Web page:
Above, female students at Dana Middle School show off the messages on their empowerment shirts during a celebration of International Women’s Day.
Filled Thursday with female students, the auditorium of Richard Henry Dana Middle School was energized by a purple wave of passion.
The students’ passion, in this case, was celebrating International Women’s Day – a global homage to women’s achievements. During the school’s first-ever observance of this day, every female student proudly wore a purple T-shirt, which was provided by the school, in a demonstration of unity for gender parity.
The shirts were emblazoned with the message: “Strong Women. Strong America. Strong World.”
“We really want them to recognize there is a day when women can come together,” said Principal Steven Gebhart, who also sported one of the purple T-shirts. “Regardless of whether they feel that they don’t have anything in common, they do. At the end of the day, everybody has something in common, and everybody can support the group.”
“I’ve had kids say to me, ‘Mr. G, you’re not a girl or a woman, so why are you wearing that shirt?’ Gebhart added. “It’s not just that someone who looks like you can support you. We can all support each other and that’s something I hope the students get out of this. Look around, everybody around is like you. Whether they look like you or same upbringing, we’re all still together in supporting this fight.”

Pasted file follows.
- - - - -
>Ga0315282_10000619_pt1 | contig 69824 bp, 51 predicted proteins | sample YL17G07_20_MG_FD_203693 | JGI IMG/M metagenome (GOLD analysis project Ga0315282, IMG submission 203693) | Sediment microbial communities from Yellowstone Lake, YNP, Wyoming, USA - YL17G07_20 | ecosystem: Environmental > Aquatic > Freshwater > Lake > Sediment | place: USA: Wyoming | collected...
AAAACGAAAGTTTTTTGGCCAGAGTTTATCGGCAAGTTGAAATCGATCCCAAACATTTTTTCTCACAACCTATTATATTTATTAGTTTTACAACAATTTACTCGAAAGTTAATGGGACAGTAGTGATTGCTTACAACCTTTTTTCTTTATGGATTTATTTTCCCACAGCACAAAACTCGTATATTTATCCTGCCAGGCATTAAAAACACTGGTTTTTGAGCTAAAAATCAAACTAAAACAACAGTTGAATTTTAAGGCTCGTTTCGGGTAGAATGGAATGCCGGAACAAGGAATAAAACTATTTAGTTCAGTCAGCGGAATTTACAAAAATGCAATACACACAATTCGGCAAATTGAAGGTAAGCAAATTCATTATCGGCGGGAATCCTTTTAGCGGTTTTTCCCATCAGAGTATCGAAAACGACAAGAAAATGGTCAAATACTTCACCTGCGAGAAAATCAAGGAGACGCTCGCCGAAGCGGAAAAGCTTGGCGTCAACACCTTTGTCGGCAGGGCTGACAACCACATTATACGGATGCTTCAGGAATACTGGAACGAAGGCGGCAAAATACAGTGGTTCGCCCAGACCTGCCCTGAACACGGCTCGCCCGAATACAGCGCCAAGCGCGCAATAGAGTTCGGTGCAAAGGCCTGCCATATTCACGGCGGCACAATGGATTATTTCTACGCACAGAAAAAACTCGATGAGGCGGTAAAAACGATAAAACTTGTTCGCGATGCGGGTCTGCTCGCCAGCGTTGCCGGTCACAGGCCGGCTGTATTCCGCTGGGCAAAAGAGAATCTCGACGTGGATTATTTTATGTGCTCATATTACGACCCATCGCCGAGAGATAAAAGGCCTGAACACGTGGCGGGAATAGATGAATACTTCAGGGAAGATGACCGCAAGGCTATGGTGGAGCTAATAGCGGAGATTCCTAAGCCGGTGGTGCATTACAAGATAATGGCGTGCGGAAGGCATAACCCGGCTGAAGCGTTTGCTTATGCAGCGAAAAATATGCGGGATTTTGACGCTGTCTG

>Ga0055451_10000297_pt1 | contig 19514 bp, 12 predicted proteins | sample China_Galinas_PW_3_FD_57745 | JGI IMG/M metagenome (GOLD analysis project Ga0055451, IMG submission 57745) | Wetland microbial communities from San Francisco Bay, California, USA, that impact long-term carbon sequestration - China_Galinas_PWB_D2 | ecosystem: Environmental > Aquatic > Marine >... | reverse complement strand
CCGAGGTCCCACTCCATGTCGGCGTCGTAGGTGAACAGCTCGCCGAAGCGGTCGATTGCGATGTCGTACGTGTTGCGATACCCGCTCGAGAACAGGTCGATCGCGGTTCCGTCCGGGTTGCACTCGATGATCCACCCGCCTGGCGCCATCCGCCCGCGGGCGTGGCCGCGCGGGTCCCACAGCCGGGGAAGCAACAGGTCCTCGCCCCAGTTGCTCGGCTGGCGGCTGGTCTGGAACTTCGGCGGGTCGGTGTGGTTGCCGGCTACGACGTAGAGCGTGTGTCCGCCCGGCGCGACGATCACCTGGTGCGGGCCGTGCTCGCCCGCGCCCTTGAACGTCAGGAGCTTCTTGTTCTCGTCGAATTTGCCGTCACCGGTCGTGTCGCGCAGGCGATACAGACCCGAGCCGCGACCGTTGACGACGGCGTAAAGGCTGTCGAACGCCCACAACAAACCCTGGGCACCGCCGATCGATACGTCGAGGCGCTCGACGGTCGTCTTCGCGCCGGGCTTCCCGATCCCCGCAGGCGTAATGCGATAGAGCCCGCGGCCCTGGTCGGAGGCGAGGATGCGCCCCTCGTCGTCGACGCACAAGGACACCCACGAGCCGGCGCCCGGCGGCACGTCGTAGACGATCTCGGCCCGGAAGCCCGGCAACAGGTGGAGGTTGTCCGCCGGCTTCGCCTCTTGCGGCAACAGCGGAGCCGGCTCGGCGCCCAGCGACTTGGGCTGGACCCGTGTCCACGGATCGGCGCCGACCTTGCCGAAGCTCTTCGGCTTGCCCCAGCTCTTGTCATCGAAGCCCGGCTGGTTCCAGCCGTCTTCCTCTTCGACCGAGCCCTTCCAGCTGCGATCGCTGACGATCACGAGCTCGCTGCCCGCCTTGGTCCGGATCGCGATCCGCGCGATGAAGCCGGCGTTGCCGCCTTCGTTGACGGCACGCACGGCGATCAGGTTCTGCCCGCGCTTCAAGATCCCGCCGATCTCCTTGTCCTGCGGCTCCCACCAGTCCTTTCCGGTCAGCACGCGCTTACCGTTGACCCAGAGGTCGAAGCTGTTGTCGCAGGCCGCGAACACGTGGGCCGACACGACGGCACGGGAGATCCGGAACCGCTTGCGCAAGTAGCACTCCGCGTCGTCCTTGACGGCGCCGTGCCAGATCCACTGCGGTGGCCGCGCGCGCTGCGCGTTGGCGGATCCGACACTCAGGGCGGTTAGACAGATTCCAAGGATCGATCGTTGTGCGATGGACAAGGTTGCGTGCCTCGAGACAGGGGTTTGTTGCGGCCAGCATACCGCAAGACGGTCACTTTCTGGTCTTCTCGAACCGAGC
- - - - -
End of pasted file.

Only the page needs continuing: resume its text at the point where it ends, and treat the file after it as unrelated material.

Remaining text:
The observance featured a 45-minute assembly, which featured four distinguished alumni:
- Yesenia Aguilar, who runs the College Bound program at the San Pedro Boys and Girls Club, helping underprivileged youth pursue their dreams at an institution of higher learning.
- Tiffany Barnes, a top-producing real estate agent in the South Bay area who will be inducted soon into San Pedro High School Hall of Fame for softball.
- Lora King, daughter of Rodney King and founder of the Rodney King Foundation for Social Justice and Human Rights.
- Sherry Kuhn, who teaches second grade at 15th Street Elementary School. She was active in Dana’s performing arts program.
The alums hoped to inspire the young women. Kiersten Bell, an eighth-grader at the school who was the event’s emcee, said their presence helped her to feel “empowered.”
“The celebration is empowering young girls and helping us look forward to becoming young women in the world,” Bell said. “I’m hoping to be more confident and fearless in moving forward to high school and to college.”
Other alumni, like Misty Copeland, the first African-American female principal dancer with the prestigious American Ballet Theatre, was unable to attend. Gebhart said it was important to show female students that there are many ways that women can be successful and make a difference in the lives of others.
The purple T-shirts were central to events at other schools as they marked International Women’s Day. At Hollywood High students stood with their backs facing Highland Avenue, creating a “human billboard” printed with characteristics that describe women.
Dana students also used their shirts to convey messages of empowerment, which were selected based on a school-wide survey.
“Amazing,” one of the shirts read. “Causing great surprise, wonder. Impressive.”